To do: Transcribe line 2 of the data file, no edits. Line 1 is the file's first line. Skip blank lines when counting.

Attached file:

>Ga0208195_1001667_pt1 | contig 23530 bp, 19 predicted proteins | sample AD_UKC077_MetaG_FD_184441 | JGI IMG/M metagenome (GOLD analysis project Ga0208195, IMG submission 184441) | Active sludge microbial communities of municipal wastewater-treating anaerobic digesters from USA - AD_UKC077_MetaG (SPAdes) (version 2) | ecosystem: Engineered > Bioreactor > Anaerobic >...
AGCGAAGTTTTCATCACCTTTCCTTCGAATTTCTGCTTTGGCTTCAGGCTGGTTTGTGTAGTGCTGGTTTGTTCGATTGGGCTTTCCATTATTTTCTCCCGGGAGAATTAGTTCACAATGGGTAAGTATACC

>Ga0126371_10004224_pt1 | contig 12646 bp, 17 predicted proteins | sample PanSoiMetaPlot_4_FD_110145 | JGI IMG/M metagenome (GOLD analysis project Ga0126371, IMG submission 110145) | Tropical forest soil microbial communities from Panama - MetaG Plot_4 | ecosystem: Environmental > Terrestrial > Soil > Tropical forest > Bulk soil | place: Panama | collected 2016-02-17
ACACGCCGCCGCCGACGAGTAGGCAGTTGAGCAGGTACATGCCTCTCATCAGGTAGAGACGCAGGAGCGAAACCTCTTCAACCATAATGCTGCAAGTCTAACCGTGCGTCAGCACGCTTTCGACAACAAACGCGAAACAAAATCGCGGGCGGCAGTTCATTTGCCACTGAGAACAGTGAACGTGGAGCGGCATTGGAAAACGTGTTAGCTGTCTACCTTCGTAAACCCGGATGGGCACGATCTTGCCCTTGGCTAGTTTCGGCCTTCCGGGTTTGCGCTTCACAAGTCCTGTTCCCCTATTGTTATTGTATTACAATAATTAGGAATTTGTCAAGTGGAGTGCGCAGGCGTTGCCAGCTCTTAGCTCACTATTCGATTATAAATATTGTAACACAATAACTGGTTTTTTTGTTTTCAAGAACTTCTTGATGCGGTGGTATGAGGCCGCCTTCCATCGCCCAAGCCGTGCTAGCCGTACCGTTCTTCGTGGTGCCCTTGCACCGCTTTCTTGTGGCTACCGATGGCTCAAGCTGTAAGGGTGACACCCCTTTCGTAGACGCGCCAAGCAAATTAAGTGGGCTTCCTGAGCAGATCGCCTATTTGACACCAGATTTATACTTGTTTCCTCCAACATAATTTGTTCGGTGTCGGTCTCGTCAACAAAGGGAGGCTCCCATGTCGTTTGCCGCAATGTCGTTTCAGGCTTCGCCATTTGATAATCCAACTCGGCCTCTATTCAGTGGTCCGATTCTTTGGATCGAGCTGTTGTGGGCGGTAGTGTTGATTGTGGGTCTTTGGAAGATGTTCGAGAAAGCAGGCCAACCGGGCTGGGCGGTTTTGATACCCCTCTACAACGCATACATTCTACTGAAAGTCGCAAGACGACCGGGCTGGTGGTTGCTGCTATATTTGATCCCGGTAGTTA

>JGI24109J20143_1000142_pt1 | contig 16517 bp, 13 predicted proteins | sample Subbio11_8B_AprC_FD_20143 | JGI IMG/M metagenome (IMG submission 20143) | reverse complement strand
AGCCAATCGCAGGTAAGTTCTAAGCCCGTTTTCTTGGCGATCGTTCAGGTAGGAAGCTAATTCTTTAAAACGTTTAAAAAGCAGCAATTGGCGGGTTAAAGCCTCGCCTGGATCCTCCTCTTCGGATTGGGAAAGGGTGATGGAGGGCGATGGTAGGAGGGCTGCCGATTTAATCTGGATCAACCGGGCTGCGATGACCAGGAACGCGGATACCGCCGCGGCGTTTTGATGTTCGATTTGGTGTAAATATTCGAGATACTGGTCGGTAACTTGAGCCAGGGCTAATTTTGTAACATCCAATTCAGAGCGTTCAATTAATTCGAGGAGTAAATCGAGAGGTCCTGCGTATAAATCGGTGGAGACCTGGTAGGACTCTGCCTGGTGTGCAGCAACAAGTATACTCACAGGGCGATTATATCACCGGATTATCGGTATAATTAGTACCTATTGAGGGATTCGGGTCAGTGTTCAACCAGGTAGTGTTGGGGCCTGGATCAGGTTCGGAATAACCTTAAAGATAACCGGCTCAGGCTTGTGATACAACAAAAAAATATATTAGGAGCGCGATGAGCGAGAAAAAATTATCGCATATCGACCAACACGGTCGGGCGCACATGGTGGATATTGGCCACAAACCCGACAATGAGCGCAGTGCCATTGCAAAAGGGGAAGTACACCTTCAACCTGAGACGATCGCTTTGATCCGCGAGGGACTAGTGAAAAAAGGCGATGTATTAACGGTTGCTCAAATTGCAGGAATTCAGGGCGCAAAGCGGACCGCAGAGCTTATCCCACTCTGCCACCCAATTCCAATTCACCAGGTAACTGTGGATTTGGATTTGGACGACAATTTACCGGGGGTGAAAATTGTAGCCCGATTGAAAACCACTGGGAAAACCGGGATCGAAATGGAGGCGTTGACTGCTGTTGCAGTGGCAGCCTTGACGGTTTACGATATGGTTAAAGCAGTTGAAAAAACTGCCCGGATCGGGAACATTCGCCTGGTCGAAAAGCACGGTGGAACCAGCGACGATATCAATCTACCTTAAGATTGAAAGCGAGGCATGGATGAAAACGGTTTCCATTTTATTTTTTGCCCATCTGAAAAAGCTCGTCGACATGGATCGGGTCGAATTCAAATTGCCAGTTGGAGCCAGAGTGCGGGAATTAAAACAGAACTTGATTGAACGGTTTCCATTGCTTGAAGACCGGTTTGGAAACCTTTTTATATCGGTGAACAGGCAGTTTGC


AGCGAAGTTTTCATCACCTTTCCTTCGAATTTCTGCTTTGGCTTCAGGCTGGTTTGTGTAGTGCTGGTTTGTTCGATTGGGCTTTCCATTATTTTCTCCCGGGAGAATTAGTTCACAATGGGTAAGTATACC